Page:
We previously identified a series of methylsulfonylnitrobenzoates (MSNB's) that block the interaction of the thyroid hormone receptor with its coactivators. MSNB's inhibits coactivator binding through irreversibly modifying cysteine 298 of thyroid hormone receptor (TR). Although MSNB's have better pharmacological features than our first generation inhibitors (β-aminoketones) they contain a potentially unstable ester linkage. Here we report the bioisosteric replacement of the ester linkage with a thiazole moiety, yielding sulfonylnitrophenylthiazoles (SNPT's). An array of SNPT's representing optimal side chains from the MSNB series was constructed using parallel chemistry and evaluated to test their antagonism of the TR-coactivator interaction. Selected active compounds were evaluated in secondary confirmatory assays including regulation of thyroid response element driven transcription in reporter constructs and native genes. In addition the selected SNPT's shown to be selective for TR relative to other nuclear hormone receptor (NR).
doi:10.1021/jm201546m
PMCID: PMC3308170  PMID: 22324546
4.  Optimization of Propafenone Analogues as Anti-Malarial Leads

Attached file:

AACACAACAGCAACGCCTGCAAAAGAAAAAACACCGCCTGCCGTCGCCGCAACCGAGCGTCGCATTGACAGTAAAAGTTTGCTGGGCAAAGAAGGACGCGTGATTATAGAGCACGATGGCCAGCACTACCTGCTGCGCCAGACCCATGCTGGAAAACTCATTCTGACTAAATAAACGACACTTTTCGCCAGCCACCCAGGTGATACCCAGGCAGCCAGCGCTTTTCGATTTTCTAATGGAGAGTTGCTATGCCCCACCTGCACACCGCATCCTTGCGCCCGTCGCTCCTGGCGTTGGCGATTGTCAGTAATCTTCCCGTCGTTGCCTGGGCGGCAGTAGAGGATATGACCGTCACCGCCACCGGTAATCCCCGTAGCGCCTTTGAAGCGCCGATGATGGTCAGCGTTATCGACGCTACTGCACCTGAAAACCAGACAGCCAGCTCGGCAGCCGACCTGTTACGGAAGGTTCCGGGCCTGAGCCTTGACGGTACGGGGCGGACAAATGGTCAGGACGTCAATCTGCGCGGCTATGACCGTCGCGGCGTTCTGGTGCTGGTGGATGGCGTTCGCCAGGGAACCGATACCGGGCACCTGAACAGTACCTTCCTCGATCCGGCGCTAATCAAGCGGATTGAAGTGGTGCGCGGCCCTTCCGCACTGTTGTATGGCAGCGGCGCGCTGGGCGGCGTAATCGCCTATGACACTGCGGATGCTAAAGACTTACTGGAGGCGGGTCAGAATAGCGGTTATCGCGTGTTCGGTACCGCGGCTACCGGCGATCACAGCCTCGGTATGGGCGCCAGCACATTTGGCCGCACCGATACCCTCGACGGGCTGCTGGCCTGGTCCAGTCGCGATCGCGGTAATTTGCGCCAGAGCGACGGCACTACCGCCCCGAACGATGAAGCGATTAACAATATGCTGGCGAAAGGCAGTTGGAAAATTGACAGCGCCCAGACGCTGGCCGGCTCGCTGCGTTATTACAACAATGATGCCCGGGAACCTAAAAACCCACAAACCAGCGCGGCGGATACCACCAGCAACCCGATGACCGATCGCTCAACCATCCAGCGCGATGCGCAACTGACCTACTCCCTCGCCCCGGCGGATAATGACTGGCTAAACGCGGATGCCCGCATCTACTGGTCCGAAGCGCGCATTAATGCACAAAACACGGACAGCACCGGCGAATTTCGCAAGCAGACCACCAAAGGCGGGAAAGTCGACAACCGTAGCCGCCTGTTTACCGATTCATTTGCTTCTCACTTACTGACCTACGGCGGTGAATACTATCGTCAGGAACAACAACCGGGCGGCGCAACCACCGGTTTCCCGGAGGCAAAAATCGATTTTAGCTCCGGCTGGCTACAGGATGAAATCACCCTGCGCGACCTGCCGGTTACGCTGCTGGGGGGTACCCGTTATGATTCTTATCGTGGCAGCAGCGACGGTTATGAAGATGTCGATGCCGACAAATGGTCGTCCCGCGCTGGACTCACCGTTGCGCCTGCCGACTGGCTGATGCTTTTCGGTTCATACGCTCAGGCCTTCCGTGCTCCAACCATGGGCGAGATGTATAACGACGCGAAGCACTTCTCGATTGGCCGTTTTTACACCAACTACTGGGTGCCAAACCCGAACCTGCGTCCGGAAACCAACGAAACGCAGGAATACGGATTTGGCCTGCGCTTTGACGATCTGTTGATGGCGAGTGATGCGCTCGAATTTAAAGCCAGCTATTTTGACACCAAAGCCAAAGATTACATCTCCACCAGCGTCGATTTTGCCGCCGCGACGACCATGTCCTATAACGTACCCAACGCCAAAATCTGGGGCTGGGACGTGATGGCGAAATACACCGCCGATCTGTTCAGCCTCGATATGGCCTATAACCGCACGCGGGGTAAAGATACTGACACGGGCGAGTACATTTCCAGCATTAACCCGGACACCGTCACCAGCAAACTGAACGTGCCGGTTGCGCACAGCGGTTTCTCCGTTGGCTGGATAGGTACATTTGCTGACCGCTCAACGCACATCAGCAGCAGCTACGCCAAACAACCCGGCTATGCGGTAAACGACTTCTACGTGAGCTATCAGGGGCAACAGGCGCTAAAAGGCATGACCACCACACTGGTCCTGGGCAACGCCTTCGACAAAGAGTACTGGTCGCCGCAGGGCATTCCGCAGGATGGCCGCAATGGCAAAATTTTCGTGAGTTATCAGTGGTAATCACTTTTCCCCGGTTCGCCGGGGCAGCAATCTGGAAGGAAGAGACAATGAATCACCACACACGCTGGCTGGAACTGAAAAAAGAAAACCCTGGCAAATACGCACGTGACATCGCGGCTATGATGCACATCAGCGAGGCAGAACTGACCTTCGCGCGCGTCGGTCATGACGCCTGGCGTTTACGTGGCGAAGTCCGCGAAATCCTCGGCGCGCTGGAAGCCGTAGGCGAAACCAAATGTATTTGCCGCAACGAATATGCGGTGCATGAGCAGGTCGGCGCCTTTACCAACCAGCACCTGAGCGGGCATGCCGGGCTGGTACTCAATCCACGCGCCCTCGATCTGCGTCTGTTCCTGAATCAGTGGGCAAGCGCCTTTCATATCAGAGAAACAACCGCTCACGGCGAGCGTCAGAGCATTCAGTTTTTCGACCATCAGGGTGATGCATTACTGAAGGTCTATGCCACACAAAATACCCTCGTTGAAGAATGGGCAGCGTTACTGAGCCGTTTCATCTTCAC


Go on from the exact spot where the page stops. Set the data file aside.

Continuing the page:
Journal of medicinal chemistry  2011;54(21):7477-7485.
Propafenone, a class Ic antiarrythmic drug, inhibits growth of cultured Plasmodium falciparum. While the drug’s potency is significant, further development of propafenone as an antimalarial would require divorcing the antimalarial and cardiac activities as well as improving the pharmacokinetic profile of the drug. A small array of propafenone analogs was designed and synthesized to address the cardiac ion channel and PK liabilities. Testing of this array revealed potent inhibitors of the 3D7 (drug sensitive) and K1 (drug resistant) strains of P. falciparum that possessed significantly reduced ion channel effects and improved metabolic stability. Propafenone analogues are unusual among antimalarial leads in that they are more potent against the multi-drug resistant K1 strain of P. falciparum compared to the 3D7 strain.